If a tunnel boring machine were to fall into a void it could cause serious settlement of the ground above the machine. Raiss points to several solutions, including the use of ground investigation techniques carried out from the inside of the tunnel as the boring machine moves along. Grout can then be pumped into any voids before the machine reaches them.

Rail boom in the Gulf

Beyond these technical problems, the region still has issues of standardisation, and long-term operation and maintenance to consider. Term contracts are likely to be chosen using the equipment suppliers, with requirements to train local operators and engineers.

Although there are still decisions to make and challenges to overcome when it comes to new rail, progress is being made. After many years of planning, contracts are being awarded and, in the case of Dubai and Saudi Arabia, projects are reaching conclusion. The region’s long-promised rail boom is here at last.

Electrification: Oman leads the way

Oman is the only country to have confirmed it will electrify its section of the GCC railway from the outset, with other states choosing to operate diesel-powered locomotives. Qatar is understood to be planning to electrify its links to Bahrain and Saudi Arabia, which will connect to the GCC line.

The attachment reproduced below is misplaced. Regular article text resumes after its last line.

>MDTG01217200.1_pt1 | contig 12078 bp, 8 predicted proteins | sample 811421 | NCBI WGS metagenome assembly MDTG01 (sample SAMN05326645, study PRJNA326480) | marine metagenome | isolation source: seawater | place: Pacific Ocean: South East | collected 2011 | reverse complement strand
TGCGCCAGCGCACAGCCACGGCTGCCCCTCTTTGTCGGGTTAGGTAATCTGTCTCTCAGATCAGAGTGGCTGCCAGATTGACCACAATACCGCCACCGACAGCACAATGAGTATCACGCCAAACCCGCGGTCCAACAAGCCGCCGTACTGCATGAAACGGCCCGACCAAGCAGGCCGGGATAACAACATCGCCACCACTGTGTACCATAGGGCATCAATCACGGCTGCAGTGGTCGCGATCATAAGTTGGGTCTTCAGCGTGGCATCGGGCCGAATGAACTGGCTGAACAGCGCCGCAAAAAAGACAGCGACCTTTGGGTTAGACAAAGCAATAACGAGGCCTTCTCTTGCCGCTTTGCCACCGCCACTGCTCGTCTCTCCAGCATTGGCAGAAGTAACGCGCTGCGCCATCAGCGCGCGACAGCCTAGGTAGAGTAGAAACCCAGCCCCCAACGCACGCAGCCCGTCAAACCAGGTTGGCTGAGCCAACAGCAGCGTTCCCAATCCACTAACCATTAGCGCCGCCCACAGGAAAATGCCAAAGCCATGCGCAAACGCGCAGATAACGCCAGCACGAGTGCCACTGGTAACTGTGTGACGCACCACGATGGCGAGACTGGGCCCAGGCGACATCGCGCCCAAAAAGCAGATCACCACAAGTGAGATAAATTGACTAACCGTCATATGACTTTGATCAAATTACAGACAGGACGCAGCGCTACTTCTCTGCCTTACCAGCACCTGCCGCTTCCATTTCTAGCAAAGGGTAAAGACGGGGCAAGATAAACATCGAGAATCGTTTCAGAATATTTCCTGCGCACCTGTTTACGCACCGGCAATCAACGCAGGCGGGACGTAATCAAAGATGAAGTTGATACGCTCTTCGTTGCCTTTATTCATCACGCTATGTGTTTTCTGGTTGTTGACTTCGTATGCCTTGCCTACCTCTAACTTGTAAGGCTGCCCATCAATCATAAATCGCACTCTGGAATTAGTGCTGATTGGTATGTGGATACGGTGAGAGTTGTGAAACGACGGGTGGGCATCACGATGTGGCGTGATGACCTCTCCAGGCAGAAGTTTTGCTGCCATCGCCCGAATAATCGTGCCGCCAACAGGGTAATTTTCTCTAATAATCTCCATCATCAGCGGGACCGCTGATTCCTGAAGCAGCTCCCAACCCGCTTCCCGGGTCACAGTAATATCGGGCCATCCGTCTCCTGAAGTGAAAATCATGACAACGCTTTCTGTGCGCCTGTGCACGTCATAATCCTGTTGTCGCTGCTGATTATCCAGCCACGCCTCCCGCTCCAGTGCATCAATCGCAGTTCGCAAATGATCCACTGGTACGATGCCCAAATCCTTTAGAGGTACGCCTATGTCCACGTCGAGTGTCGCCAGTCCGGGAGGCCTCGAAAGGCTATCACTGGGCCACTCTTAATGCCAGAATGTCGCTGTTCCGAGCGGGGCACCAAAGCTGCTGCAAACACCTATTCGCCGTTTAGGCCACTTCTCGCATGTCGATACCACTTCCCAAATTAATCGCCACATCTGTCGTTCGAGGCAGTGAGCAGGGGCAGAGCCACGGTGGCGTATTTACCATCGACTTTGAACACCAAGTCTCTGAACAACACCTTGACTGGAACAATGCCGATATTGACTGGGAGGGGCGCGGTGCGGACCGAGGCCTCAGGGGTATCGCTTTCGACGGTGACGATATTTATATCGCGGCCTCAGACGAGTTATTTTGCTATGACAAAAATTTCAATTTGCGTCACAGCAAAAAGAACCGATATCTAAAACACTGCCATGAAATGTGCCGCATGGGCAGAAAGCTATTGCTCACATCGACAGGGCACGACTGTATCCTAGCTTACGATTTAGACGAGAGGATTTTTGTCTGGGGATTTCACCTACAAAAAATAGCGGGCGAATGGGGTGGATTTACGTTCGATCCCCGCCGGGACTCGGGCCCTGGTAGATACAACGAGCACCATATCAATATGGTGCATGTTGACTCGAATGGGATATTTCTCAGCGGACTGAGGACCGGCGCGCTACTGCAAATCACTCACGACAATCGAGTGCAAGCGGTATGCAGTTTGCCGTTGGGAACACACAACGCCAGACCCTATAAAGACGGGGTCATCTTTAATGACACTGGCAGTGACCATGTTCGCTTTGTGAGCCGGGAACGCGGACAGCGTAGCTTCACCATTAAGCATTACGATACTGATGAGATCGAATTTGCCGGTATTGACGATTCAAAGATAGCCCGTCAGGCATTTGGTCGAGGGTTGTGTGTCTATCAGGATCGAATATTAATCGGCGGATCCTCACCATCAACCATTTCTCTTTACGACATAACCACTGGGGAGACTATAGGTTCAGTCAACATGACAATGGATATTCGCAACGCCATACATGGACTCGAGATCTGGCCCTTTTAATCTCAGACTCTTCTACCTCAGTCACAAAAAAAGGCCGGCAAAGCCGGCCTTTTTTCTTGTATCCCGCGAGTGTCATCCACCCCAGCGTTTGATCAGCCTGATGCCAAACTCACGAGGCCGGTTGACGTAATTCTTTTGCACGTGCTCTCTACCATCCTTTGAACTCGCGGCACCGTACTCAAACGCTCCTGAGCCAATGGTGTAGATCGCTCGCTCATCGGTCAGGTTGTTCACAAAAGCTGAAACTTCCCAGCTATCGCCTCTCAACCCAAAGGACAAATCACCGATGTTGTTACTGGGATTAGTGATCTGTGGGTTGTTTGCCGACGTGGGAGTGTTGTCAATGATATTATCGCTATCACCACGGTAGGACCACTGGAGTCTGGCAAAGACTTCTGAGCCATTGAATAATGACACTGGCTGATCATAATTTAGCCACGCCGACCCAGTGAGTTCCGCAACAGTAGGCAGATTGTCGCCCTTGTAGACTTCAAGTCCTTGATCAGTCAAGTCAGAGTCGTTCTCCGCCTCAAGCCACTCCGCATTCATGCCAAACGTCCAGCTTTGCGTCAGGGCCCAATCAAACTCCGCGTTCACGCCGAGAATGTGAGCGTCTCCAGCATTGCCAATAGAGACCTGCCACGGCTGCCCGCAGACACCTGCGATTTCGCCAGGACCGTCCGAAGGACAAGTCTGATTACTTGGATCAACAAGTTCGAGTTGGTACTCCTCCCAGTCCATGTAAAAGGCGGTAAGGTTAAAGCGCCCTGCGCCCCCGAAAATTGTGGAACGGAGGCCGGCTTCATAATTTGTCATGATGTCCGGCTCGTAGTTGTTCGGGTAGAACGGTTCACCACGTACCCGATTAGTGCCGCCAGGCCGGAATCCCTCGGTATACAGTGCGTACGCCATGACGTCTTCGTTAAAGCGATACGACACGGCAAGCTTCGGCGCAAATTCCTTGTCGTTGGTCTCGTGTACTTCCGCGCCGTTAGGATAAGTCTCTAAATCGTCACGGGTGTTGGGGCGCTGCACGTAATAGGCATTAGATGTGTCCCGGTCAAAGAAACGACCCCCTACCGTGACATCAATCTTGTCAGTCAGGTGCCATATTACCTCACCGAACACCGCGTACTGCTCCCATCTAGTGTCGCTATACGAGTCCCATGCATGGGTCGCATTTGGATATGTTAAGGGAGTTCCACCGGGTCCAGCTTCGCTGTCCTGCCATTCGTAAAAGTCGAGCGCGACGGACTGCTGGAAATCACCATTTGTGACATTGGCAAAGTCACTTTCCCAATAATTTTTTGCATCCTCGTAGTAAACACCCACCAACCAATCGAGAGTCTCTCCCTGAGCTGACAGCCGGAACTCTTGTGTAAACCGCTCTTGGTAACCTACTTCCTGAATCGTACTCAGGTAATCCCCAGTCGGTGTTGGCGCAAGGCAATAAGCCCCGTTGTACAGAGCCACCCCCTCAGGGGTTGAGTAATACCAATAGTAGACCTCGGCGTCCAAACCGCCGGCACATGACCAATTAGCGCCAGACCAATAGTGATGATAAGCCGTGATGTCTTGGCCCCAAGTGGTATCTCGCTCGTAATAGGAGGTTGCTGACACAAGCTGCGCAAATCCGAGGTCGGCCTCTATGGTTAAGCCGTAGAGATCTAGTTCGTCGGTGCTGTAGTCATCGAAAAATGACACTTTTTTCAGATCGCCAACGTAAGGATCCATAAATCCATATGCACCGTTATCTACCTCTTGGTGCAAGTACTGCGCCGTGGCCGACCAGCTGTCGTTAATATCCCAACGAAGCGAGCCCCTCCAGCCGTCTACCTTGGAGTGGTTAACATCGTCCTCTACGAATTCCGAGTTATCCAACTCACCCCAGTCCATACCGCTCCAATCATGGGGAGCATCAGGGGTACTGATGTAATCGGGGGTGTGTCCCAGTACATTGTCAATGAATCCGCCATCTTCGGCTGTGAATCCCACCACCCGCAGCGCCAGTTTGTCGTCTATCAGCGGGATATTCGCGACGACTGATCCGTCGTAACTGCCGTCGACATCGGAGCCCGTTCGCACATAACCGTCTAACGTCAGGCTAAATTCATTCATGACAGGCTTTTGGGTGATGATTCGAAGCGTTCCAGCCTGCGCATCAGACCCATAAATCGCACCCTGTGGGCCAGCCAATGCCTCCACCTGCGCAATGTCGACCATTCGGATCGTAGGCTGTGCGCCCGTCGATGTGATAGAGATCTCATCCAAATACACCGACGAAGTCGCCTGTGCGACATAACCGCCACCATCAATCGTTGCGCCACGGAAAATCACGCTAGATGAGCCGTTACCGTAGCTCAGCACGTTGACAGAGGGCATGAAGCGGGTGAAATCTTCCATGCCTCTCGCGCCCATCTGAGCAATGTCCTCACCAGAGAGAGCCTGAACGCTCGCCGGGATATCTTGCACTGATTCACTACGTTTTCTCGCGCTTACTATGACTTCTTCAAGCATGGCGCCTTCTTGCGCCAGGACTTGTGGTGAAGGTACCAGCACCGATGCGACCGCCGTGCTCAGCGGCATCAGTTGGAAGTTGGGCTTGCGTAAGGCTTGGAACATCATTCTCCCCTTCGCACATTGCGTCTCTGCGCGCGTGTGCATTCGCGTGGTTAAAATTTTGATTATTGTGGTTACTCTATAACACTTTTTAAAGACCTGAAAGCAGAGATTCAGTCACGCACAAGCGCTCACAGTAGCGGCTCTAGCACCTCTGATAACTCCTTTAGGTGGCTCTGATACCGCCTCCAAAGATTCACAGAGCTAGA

The electrified sections in Oman will be powered by overhead lines from a land-based power station, rather than running diesel trains that carry their power source on board. As a result, the line will require considerable additional infrastructure. To counter this investment, electrified lines have advantages that can outweigh the extra costs. By being connected to major power sources, electrified lines can have higher output and therefore achieve greater acceleration. Electric motors are also highly efficient.

The consumption efficiency and other benefits have to be weighed against the considerable electrification costs and, in many cases, diesel trains are found to be more cost effective. Frequency of services and their location are key factors in choosing between the two.

“If you operate one train a week, don’t electrify it,” says Pascale Grasset of France’s Alstom. “If you want a line with dense traffic that goes through cities where pollution from diesel engine emissions is an issue, if you want to optimise the global energy consumption and if you measure this after a decade of operation, you will see that the investment of electrifying the network is going to be fruitful.”

Although overhead lines appear simple, their construction involves several challenges, such as the need to carry thousands of amps of current, maintain the same geometry of the route line and ensure they are weather resistant. Maintaining the lines also incurs cost. Despite initially opting for diesel-powered trains, GCC states have the option of electrifying at a later date – should passenger and freight volumes justify the extra investment. This would also enable the use of high-speed trains running at up to 350 kilometres an hour.